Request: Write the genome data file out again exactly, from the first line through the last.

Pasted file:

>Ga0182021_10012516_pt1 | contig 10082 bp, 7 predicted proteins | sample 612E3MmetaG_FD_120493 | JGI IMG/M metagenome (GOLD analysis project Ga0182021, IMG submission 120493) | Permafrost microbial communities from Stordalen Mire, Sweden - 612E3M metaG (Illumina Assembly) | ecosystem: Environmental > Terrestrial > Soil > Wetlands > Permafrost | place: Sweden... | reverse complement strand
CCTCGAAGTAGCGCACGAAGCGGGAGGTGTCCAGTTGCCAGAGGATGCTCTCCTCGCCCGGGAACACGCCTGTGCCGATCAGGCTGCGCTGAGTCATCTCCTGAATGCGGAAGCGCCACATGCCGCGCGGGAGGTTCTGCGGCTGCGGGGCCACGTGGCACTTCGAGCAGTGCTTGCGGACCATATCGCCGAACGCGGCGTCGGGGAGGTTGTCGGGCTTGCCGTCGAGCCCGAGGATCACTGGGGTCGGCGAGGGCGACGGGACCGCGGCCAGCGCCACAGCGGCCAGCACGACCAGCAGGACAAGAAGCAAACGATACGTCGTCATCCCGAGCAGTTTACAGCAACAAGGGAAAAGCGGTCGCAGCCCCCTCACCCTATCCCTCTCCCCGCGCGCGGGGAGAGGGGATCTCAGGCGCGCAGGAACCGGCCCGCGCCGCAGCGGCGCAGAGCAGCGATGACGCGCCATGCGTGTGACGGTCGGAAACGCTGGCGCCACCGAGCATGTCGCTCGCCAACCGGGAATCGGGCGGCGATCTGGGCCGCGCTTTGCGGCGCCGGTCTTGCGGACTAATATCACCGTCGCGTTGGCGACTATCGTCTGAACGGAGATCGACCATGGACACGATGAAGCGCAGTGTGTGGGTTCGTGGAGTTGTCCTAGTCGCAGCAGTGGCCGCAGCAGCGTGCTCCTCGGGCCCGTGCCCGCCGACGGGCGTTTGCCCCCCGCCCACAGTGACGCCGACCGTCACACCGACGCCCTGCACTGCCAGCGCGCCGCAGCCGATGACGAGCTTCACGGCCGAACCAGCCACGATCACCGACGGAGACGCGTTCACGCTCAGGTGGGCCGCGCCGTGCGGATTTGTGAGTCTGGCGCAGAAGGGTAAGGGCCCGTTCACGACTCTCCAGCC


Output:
>Ga0182021_10012516_pt1 | contig 10082 bp, 7 predicted proteins | sample 612E3MmetaG_FD_120493 | JGI IMG/M metagenome (GOLD analysis project Ga0182021, IMG submission 120493) | Permafrost microbial communities from Stordalen Mire, Sweden - 612E3M metaG (Illumina Assembly) | ecosystem: Environmental > Terrestrial > Soil > Wetlands > Permafrost | place: Sweden... | reverse complement strand
CCTCGAAGTAGCGCACGAAGCGGGAGGTGTCCAGTTGCCAGAGGATGCTCTCCTCGCCCGGGAACACGCCTGTGCCGATCAGGCTGCGCTGAGTCATCTCCTGAATGCGGAAGCGCCACATGCCGCGCGGGAGGTTCTGCGGCTGCGGGGCCACGTGGCACTTCGAGCAGTGCTTGCGGACCATATCGCCGAACGCGGCGTCGGGGAGGTTGTCGGGCTTGCCGTCGAGCCCGAGGATCACTGGGGTCGGCGAGGGCGACGGGACCGCGGCCAGCGCCACAGCGGCCAGCACGACCAGCAGGACAAGAAGCAAACGATACGTCGTCATCCCGAGCAGTTTACAGCAACAAGGGAAAAGCGGTCGCAGCCCCCTCACCCTATCCCTCTCCCCGCGCGCGGGGAGAGGGGATCTCAGGCGCGCAGGAACCGGCCCGCGCCGCAGCGGCGCAGAGCAGCGATGACGCGCCATGCGTGTGACGGTCGGAAACGCTGGCGCCACCGAGCATGTCGCTCGCCAACCGGGAATCGGGCGGCGATCTGGGCCGCGCTTTGCGGCGCCGGTCTTGCGGACTAATATCACCGTCGCGTTGGCGACTATCGTCTGAACGGAGATCGACCATGGACACGATGAAGCGCAGTGTGTGGGTTCGTGGAGTTGTCCTAGTCGCAGCAGTGGCCGCAGCAGCGTGCTCCTCGGGCCCGTGCCCGCCGACGGGCGTTTGCCCCCCGCCCACAGTGACGCCGACCGTCACACCGACGCCCTGCACTGCCAGCGCGCCGCAGCCGATGACGAGCTTCACGGCCGAACCAGCCACGATCACCGACGGAGACGCGTTCACGCTCAGGTGGGCCGCGCCGTGCGGATTTGTGAGTCTGGCGCAGAAGGGTAAGGGCCCGTTCACGACTCTCCAGCC